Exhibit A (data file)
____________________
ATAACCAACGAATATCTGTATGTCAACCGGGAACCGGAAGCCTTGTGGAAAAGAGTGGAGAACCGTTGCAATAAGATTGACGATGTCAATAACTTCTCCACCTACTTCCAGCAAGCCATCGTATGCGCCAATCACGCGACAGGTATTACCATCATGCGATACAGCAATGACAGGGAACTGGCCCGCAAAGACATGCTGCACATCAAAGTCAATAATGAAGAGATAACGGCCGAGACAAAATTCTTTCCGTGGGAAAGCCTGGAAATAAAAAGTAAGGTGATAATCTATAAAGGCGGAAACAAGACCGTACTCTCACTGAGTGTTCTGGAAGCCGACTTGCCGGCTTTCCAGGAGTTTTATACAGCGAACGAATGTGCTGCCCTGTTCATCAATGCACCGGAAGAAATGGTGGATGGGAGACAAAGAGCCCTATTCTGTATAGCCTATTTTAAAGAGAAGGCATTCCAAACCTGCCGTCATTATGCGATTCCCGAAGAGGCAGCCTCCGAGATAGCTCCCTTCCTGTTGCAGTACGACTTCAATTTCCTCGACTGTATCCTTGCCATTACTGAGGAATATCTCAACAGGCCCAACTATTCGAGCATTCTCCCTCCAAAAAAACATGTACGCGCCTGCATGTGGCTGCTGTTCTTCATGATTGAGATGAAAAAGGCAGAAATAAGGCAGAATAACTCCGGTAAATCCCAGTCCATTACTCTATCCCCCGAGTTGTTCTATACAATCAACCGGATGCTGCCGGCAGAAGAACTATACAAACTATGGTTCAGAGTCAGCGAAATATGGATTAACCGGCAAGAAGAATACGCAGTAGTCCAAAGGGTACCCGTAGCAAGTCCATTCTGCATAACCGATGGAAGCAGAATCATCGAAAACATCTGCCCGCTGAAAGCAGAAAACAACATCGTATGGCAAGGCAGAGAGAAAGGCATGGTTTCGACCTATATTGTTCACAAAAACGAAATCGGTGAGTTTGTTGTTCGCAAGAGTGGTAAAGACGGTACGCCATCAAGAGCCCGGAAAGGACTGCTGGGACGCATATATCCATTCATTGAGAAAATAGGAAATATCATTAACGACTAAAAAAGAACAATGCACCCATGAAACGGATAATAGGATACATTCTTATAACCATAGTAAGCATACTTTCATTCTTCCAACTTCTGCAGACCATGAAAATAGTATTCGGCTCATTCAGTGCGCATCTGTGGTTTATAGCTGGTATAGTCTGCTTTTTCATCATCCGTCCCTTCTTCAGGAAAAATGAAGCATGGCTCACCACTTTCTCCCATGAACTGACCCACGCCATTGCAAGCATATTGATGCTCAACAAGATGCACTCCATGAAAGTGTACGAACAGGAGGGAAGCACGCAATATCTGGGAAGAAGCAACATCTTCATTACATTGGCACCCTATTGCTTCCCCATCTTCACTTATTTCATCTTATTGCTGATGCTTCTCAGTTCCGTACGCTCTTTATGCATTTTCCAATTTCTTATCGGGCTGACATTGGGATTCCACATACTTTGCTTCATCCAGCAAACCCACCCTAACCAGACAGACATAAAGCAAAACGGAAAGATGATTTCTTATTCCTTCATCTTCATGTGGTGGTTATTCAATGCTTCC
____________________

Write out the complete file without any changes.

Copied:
ATAACCAACGAATATCTGTATGTCAACCGGGAACCGGAAGCCTTGTGGAAAAGAGTGGAGAACCGTTGCAATAAGATTGACGATGTCAATAACTTCTCCACCTACTTCCAGCAAGCCATCGTATGCGCCAATCACGCGACAGGTATTACCATCATGCGATACAGCAATGACAGGGAACTGGCCCGCAAAGACATGCTGCACATCAAAGTCAATAATGAAGAGATAACGGCCGAGACAAAATTCTTTCCGTGGGAAAGCCTGGAAATAAAAAGTAAGGTGATAATCTATAAAGGCGGAAACAAGACCGTACTCTCACTGAGTGTTCTGGAAGCCGACTTGCCGGCTTTCCAGGAGTTTTATACAGCGAACGAATGTGCTGCCCTGTTCATCAATGCACCGGAAGAAATGGTGGATGGGAGACAAAGAGCCCTATTCTGTATAGCCTATTTTAAAGAGAAGGCATTCCAAACCTGCCGTCATTATGCGATTCCCGAAGAGGCAGCCTCCGAGATAGCTCCCTTCCTGTTGCAGTACGACTTCAATTTCCTCGACTGTATCCTTGCCATTACTGAGGAATATCTCAACAGGCCCAACTATTCGAGCATTCTCCCTCCAAAAAAACATGTACGCGCCTGCATGTGGCTGCTGTTCTTCATGATTGAGATGAAAAAGGCAGAAATAAGGCAGAATAACTCCGGTAAATCCCAGTCCATTACTCTATCCCCCGAGTTGTTCTATACAATCAACCGGATGCTGCCGGCAGAAGAACTATACAAACTATGGTTCAGAGTCAGCGAAATATGGATTAACCGGCAAGAAGAATACGCAGTAGTCCAAAGGGTACCCGTAGCAAGTCCATTCTGCATAACCGATGGAAGCAGAATCATCGAAAACATCTGCCCGCTGAAAGCAGAAAACAACATCGTATGGCAAGGCAGAGAGAAAGGCATGGTTTCGACCTATATTGTTCACAAAAACGAAATCGGTGAGTTTGTTGTTCGCAAGAGTGGTAAAGACGGTACGCCATCAAGAGCCCGGAAAGGACTGCTGGGACGCATATATCCATTCATTGAGAAAATAGGAAATATCATTAACGACTAAAAAAGAACAATGCACCCATGAAACGGATAATAGGATACATTCTTATAACCATAGTAAGCATACTTTCATTCTTCCAACTTCTGCAGACCATGAAAATAGTATTCGGCTCATTCAGTGCGCATCTGTGGTTTATAGCTGGTATAGTCTGCTTTTTCATCATCCGTCCCTTCTTCAGGAAAAATGAAGCATGGCTCACCACTTTCTCCCATGAACTGACCCACGCCATTGCAAGCATATTGATGCTCAACAAGATGCACTCCATGAAAGTGTACGAACAGGAGGGAAGCACGCAATATCTGGGAAGAAGCAACATCTTCATTACATTGGCACCCTATTGCTTCCCCATCTTCACTTATTTCATCTTATTGCTGATGCTTCTCAGTTCCGTACGCTCTTTATGCATTTTCCAATTTCTTATCGGGCTGACATTGGGATTCCACATACTTTGCTTCATCCAGCAAACCCACCCTAACCAGACAGACATAAAGCAAAACGGAAAGATGATTTCTTATTCCTTCATCTTCATGTGGTGGTTATTCAATGCTTCC